Correction to This Article
The Fast Forward column in the Dec. 10 Business section incorrectly identified a $400 HD DVD player as a Samsung. It is sold by Toshiba.

Waiting for the Winner of a High-Definition High Noon

About 100 Blu-ray titles are available. Blu-ray and HD DVD are in a fight today for consumers' loyalties, much like the battle between the VHS and Betamax formats 25 years ago.  Blu-ray discs can hold more data than HD DVD, but HD DVD movies can be produced in a combination format that includes DVD.
About 100 Blu-ray titles are available. Blu-ray and HD DVD are in a fight today for consumers' loyalties, much like the battle between the VHS and Betamax formats 25 years ago. Blu-ray discs can hold more data than HD DVD, but HD DVD movies can be produced in a combination format that includes DVD. (By Julia Ewan -- The Washington Post)
By Rob Pegoraro
Sunday, December 10, 2006

What's a fair price to pay for video perfection, or even something that looks a lot like it?

In the case of high-definition movie discs, the answer may not just be "a boatload of money," but having to keep two incompatible players under the TV set.

Barely 25 years after the heyday of VHS versus Betamax, the movie and electronics industries have teamed up on a high-definition remake of that format war -- HD DVD versus Blu-ray.

HD DVD arrived first, with players and discs becoming available back in April. You can now choose from about 10 playback devices, such as a $200 add-on to Microsoft's Xbox 360 game console, a Samsung player that sells for $400 at retail and computers from Acer, Hewlett-Packard and Toshiba.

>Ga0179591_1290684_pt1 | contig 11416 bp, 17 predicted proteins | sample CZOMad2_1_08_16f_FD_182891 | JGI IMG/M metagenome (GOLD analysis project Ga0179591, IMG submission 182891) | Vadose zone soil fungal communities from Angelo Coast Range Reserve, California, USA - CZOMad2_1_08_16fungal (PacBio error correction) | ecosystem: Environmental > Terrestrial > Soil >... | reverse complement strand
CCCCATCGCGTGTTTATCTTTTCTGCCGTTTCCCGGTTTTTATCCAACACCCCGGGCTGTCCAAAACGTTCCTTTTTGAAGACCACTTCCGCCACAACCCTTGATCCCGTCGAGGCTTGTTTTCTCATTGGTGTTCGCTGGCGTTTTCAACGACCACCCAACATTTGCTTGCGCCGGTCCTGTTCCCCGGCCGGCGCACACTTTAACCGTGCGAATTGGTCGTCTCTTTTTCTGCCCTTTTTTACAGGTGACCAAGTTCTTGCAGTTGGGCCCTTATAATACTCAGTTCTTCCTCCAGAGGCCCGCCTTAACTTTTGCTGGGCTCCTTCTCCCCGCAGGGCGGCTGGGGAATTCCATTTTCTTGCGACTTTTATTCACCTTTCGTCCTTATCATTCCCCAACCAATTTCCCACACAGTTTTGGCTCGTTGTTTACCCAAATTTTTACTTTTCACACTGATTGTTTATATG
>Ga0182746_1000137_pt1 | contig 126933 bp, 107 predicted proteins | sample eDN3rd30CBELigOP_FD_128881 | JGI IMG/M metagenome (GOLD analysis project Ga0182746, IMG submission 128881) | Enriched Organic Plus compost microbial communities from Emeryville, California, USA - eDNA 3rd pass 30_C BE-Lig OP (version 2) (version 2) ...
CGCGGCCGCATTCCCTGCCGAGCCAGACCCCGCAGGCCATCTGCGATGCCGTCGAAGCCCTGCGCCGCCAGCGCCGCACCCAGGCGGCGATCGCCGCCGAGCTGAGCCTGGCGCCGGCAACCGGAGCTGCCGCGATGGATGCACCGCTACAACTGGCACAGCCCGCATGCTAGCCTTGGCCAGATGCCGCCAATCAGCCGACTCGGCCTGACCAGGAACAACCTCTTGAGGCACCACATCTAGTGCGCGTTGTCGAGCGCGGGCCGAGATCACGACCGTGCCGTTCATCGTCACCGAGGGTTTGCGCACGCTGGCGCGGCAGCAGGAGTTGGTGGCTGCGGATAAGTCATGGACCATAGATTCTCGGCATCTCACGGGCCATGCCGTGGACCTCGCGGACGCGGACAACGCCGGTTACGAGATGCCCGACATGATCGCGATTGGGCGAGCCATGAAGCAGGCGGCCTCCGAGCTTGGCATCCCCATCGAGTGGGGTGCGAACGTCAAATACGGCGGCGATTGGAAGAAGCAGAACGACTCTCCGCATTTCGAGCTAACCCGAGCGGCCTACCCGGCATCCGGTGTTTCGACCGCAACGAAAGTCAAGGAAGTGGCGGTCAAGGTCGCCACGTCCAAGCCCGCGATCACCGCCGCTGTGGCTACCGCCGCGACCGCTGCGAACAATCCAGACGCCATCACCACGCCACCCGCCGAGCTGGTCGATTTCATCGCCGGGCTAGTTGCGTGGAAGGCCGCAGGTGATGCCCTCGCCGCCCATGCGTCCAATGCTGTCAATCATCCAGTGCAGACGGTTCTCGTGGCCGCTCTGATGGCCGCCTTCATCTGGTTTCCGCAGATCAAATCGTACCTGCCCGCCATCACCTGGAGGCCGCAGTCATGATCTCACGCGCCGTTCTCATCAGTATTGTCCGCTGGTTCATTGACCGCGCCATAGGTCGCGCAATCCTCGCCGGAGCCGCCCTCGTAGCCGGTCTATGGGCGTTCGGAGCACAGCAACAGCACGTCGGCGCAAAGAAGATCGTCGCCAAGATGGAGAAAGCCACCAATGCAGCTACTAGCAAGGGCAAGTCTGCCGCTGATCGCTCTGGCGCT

Many of the HD DVD releases that I viewed in May looked distinctly sharper and clearer than regular DVDs, and all offered convenient interactive features such as the ability to view the chapter list while still watching the movie.

Had the industry stopped there, videophiles would have had an easy judgment to make.

Instead, a month or so later, the first Blu-ray players debuted, although they've been hard to find in quantity until recently. Then Sony began selling its PlayStation 3 video-game machine, which includes a Blu-ray player. The PS3 may now be unavailable at any price, but other Blu-ray players can be had from Panasonic, Philips, Samsung and others, in some cases discounted to $600.

Just as HD DVD can provide a clear improvement upon DVD, Blu-ray can look distinctly sharper in practice. Switching from watching a movie on DVD to viewing the same title on Blu-ray was a little like putting on a pair of glasses with the right prescription -- in "Good Night, and Good Luck," the beads of sweat on Edward R. Murrow's forehead and the handwriting on reporters' notepads jumped into focus on the Blu-ray copy.

This held true even when playing the "Good Night, and Good Luck" DVD on a player that, like many new "up-converting" models, electronically enhances the disc's footage to a high-definition resolution. Up-converting can smooth over rough spots but it can't put in details that didn't show up on the original copy.

(Note: HD DVD, Blu-ray and up-converting DVD players all may require an encrypted digital connection called HDMI; many older HDTVs lack an HDMI connection.)

Also like HD DVD, Blu-ray discs allow for more and easier interactivity. You can summon a chapter list and use that to skip ahead to a favorite scene without having to stop playback first.